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What’s The Difference Between Your Skin Purging and Breaking Out?

Dec 05, 2019 · By Melanie Rud Chadwick ·
What’s The Difference Between Your Skin Purging and Breaking Out?

We’ve all been there—you get a new skincare product and are so excited to try it. Your girlfriends rave about, the online reviews are all five stars. So you get to work, making it a part of your daily regimen. All seems to be going swimmingly and totally according to plan…until you wake up with a smattering of new pimples. Cue the sad music and confused face emoji. Why did that happen? And how can you tell if that breakout is just your skin temporarily adjusting to the new product or if that newbie is actually clogging your pores and should be ditched completely? There’s a distinct difference between a skincare purge and a breakout, though it can be admittedly tricky to determine which is which. Ahead, we break it down so that you can better figure out what’s going on with your skin the next time you’re faced with this tricky complexion conundrum.

A skincare purge is pretty much what it sounds like—your skin purging or eliminating all kinds of ‘stuff’ that’s previously been dormant. It’s a common phenomenon that often occurs when you start using new products, particularly those with ingredients known to speed up the rate at which your skin cells turnover; the most common ones include retinoids and alpha-hydroxy acids. Why? All of us have some underlying clogged pores (technical term: microcomedones) lurking beneath the surface of our skin. Once you start using products with these types of ingredients, they push all that gunk and grime out of the skin, faster. And that in turn leads to those  previously invisible clogs turning into whiteheads, blackheads, pustules, and even cystic pimples.

So, how can you tell if this is what’s in fact going on, or if a product is truly reacting poorly with your skin? Given that the types of blemishes can be pretty much identical in both cases, it’s important to take a look at where the pimples are popping up. If they’re in the same spots where you’d normally break out, it’s likely a purge. On the flip side, if all of a sudden you’re noticing zits galore on areas of your face that are usually completely clear, it may be that the new product you’re using is actually making you truly break out and isn’t the right fit for you.

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How long any new blemishes last is another telltale indication. On average, our skin cells turnover every 28 days or so. (While this number can fluctuate based on age, time of year, the products you’re using, etc., it’s a good average to work with). With a purge, blemishes will typically crop up fast, but also disappear fairly quickly, all things considered. That means you shouldn’t immediately write off any new addition to your skincare routine; give any newbie you’re trying a good four to six weeks before you make the call. If your skin hasn’t cleared up by then, that’s once again an indication that this isn’t just a purge but more of a traditional breakout. True breakouts will linger much longer and take more time to heal and disappear.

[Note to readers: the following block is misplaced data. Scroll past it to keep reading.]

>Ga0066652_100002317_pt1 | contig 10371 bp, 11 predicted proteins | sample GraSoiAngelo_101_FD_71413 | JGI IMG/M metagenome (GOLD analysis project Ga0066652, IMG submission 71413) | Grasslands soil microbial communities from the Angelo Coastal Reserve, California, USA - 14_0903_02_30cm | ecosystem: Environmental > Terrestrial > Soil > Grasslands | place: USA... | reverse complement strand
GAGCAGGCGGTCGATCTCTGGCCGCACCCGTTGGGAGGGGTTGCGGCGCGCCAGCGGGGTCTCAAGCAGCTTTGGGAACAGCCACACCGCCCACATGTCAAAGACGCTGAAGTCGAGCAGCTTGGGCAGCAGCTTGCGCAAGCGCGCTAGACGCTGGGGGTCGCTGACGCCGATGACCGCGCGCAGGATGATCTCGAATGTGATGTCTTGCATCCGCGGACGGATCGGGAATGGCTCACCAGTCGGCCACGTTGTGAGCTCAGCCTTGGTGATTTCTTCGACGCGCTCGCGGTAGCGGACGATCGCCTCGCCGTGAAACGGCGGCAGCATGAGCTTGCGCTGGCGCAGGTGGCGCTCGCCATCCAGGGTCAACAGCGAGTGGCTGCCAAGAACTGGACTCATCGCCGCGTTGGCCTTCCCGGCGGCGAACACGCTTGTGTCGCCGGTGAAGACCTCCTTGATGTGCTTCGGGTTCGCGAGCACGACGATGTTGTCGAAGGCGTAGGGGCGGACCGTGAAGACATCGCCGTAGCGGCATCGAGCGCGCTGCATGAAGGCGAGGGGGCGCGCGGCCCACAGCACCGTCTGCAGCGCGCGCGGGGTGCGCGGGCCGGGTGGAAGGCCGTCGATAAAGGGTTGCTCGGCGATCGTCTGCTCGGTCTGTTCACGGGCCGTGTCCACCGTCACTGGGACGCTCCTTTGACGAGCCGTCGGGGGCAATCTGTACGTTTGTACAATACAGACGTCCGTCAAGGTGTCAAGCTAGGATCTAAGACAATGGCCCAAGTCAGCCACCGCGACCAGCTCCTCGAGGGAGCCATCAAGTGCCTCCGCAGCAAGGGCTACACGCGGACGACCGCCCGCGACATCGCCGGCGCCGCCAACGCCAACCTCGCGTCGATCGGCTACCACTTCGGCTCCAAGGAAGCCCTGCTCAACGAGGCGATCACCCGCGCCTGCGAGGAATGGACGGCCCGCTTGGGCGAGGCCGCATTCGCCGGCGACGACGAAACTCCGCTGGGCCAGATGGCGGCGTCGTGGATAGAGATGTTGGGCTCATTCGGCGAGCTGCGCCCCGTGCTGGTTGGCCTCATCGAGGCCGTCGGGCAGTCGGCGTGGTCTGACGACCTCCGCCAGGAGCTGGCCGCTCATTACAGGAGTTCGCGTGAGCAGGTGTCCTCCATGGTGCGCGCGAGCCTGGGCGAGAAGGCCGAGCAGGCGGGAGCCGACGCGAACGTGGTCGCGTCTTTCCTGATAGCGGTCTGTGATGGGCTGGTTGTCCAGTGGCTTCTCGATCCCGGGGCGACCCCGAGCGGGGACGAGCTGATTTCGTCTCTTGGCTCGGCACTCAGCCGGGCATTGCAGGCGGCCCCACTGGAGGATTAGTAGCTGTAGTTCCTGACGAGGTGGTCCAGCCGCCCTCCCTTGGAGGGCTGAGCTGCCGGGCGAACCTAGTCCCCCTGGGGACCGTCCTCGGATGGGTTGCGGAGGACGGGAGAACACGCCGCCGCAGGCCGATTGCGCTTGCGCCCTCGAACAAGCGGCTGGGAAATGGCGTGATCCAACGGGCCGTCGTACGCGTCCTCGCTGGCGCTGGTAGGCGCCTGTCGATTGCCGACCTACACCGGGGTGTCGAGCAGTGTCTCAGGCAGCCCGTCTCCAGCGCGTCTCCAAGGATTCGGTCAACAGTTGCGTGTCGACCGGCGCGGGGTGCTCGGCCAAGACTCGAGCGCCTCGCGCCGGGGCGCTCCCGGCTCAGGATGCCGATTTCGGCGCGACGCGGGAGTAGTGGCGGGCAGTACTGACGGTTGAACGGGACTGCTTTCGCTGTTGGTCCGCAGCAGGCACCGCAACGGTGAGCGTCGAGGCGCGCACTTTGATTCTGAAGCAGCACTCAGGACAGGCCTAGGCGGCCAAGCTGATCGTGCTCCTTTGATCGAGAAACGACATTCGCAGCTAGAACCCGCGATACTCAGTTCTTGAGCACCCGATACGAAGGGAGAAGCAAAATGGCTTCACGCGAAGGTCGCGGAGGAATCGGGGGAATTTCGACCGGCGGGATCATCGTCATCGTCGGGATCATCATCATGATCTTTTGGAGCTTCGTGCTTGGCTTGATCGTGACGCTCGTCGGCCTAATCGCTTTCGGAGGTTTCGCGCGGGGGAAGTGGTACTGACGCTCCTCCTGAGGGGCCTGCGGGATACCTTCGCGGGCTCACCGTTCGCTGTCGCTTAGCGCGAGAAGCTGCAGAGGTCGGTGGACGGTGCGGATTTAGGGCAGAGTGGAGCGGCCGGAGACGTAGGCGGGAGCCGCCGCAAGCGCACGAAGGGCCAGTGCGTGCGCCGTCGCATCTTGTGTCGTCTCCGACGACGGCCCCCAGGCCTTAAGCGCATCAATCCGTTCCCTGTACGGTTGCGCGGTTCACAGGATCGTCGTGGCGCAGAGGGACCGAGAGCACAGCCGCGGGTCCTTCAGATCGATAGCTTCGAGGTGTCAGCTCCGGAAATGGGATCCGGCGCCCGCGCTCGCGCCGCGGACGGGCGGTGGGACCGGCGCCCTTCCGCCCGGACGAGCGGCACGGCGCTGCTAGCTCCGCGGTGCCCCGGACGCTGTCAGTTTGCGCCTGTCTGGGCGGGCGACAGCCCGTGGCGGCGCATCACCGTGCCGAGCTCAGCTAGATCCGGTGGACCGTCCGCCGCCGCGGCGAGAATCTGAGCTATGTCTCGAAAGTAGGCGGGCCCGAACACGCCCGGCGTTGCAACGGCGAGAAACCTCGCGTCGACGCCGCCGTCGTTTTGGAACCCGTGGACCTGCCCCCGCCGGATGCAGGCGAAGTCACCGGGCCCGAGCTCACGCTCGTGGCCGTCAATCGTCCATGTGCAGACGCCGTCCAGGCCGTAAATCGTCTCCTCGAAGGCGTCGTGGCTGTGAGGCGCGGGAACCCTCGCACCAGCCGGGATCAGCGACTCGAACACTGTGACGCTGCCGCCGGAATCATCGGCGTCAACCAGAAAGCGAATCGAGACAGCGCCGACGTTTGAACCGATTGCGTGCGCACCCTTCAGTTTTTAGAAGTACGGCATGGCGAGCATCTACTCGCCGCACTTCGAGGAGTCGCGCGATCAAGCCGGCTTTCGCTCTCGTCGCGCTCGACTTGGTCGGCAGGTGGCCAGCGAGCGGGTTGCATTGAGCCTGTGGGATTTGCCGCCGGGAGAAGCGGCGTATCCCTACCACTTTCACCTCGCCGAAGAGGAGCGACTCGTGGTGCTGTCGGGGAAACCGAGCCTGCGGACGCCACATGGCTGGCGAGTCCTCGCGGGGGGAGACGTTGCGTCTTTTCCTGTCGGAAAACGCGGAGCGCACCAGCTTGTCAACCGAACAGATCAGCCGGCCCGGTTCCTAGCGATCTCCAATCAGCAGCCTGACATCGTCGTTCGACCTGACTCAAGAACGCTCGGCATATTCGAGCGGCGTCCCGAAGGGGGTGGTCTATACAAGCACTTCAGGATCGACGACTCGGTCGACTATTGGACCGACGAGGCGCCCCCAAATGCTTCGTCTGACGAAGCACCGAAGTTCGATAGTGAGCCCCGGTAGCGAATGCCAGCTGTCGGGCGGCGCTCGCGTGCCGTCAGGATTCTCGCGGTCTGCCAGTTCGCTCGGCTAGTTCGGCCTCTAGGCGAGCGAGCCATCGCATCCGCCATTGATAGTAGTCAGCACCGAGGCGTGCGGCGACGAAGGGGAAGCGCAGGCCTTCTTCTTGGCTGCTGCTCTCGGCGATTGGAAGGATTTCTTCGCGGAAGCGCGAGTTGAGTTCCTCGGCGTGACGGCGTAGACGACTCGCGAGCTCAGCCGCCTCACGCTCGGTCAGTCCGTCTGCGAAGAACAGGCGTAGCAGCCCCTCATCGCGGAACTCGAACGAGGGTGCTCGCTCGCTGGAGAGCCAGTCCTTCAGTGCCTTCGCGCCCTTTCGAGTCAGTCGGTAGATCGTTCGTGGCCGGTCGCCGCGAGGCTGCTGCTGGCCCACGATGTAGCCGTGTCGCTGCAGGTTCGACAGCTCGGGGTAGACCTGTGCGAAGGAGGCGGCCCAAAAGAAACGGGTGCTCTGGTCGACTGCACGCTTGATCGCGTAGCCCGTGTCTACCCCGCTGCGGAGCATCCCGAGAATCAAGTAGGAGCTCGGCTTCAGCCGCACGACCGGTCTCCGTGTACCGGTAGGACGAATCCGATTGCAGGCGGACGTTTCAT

On a related note, it’s important to also keep in mind that there’s a difference between acne and a break out. Everyone (we repeat, everyone) gets occasional pimples from time-to-time; they’re like death or taxes, no one is immune. But acne is a more underlying, systemic condition, and there’s no scientific proof that switching products causes any sort of true acne. All kinds of other factors can exacerbate the condition—everything from your diet to stress levels—but trying a new product, while it may make you break out or cause your skin to purge, isn’t going to cause true acne. So, at least that’s one thing you don’t have to worry about.

FYI, to help minimize the likelihood of experiencing a purge to begin with, it’s not a bad idea to ease into a new product. Try using it a few times a week at first, gradually increasing the frequency until you get up to daily use. This slow-and-steady method will give your skin a bit more time to acclimate and adjust, reducing the risk that it goes into total freak out mood right away. If you do in fact determine that your skin is undergoing just a temporary purge, the only real thing you can do is wait it out. It’s not unlike what happens when you clean out your closet; things are going to definitely look worse before they look better. First, you have to take everything out and dump it on your bed and have your room be in total shambles. But then, after that purge, things will slowly start to improve. The same goes for your skin. As the saying goes, patience is a virtue. 

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What you can do in the meantime is be super gentle with your skin, and give it the support it needs from other products already part of your routine. Case in point: Our Skinsei Clear Victory cleanser, which removes impurities known to trigger breakouts, making it a choice pick for those with oily-prone skin or who know they’re pimple-prone to begin with. In general, any Skinsei regimen is a good cornerstone to rely on given that it will help rebalance the skin’s microbiome, the delicate balance of bacteria living on the surface that’s essential for a healthy, gorgeous complexion. Sticking with your regimen, even as you possibly incorporate another product or two, or are using medicated acne treatments, will help your skin build its natural defenses. It will be better prepared to ward off possible breakouts and will remain in a much more balanced state as you adjust to any new products you’re using.

 

Dec 05, 2019 · By Melanie Rud Chadwick ·

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